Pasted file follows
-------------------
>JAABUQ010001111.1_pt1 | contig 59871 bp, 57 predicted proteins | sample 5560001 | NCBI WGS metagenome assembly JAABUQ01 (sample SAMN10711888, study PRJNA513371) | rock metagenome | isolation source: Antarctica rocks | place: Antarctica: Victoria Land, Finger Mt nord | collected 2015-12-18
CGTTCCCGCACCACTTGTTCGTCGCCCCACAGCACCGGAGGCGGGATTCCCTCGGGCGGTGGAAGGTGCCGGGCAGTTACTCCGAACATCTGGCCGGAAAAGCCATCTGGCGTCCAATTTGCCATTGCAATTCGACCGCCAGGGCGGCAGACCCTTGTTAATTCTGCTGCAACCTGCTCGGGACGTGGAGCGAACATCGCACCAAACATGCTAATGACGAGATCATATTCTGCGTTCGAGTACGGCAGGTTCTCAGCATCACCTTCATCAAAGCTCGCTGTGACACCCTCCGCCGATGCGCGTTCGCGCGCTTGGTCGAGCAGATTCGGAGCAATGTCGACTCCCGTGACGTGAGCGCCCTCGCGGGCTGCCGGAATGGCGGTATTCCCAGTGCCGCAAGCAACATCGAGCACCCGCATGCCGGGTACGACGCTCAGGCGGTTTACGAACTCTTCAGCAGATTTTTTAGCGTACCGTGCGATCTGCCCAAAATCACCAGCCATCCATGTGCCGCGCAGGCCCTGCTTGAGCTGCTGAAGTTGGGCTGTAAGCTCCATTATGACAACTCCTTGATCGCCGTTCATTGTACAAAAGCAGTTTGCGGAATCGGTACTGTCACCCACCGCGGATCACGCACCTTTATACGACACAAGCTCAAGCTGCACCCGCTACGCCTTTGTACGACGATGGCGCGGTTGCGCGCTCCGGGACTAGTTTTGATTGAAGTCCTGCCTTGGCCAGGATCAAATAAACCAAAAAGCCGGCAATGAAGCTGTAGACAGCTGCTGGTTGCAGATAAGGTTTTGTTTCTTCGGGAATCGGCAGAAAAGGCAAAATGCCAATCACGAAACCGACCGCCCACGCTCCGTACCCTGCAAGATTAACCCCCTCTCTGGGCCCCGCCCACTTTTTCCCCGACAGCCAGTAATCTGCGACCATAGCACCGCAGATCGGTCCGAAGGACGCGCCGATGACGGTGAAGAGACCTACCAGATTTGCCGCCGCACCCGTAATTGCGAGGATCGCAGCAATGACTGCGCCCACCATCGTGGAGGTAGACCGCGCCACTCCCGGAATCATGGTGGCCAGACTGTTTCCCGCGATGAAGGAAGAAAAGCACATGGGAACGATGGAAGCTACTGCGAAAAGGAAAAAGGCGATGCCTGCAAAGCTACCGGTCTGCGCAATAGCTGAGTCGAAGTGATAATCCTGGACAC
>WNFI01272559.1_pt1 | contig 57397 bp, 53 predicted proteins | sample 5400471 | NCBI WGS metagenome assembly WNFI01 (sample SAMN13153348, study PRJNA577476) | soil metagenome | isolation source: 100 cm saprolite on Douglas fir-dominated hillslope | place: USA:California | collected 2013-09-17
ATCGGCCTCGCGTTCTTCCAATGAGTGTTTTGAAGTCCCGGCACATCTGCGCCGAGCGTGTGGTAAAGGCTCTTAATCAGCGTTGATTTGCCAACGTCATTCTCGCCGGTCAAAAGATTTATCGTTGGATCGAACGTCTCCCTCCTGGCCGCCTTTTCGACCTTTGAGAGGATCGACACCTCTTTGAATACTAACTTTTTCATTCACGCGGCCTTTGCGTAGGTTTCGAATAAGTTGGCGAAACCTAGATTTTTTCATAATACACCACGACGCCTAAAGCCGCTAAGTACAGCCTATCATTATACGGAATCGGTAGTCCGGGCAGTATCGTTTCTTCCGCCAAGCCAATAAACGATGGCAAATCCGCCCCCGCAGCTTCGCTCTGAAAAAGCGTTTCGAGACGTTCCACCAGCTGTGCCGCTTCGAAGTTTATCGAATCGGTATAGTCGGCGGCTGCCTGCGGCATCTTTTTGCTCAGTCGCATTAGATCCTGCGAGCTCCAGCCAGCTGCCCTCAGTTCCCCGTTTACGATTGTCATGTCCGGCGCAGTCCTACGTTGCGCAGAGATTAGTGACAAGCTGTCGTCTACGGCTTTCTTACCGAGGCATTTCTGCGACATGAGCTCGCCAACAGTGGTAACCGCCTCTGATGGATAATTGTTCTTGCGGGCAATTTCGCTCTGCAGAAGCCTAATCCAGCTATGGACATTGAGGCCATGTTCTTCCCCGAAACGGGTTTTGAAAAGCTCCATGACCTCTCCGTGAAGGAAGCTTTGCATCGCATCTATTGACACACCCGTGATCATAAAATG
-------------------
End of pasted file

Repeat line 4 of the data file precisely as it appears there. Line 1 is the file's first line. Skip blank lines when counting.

ATCGGCCTCGCGTTCTTCCAATGAGTGTTTTGAAGTCCCGGCACATCTGCGCCGAGCGTGTGGTAAAGGCTCTTAATCAGCGTTGATTTGCCAACGTCATTCTCGCCGGTCAAAAGATTTATCGTTGGATCGAACGTCTCCCTCCTGGCCGCCTTTTCGACCTTTGAGAGGATCGACACCTCTTTGAATACTAACTTTTTCATTCACGCGGCCTTTGCGTAGGTTTCGAATAAGTTGGCGAAACCTAGATTTTTTCATAATACACCACGACGCCTAAAGCCGCTAAGTACAGCCTATCATTATACGGAATCGGTAGTCCGGGCAGTATCGTTTCTTCCGCCAAGCCAATAAACGATGGCAAATCCGCCCCCGCAGCTTCGCTCTGAAAAAGCGTTTCGAGACGTTCCACCAGCTGTGCCGCTTCGAAGTTTATCGAATCGGTATAGTCGGCGGCTGCCTGCGGCATCTTTTTGCTCAGTCGCATTAGATCCTGCGAGCTCCAGCCAGCTGCCCTCAGTTCCCCGTTTACGATTGTCATGTCCGGCGCAGTCCTACGTTGCGCAGAGATTAGTGACAAGCTGTCGTCTACGGCTTTCTTACCGAGGCATTTCTGCGACATGAGCTCGCCAACAGTGGTAACCGCCTCTGATGGATAATTGTTCTTGCGGGCAATTTCGCTCTGCAGAAGCCTAATCCAGCTATGGACATTGAGGCCATGTTCTTCCCCGAAACGGGTTTTGAAAAGCTCCATGACCTCTCCGTGAAGGAAGCTTTGCATCGCATCTATTGACACACCCGTGATCATAAAATG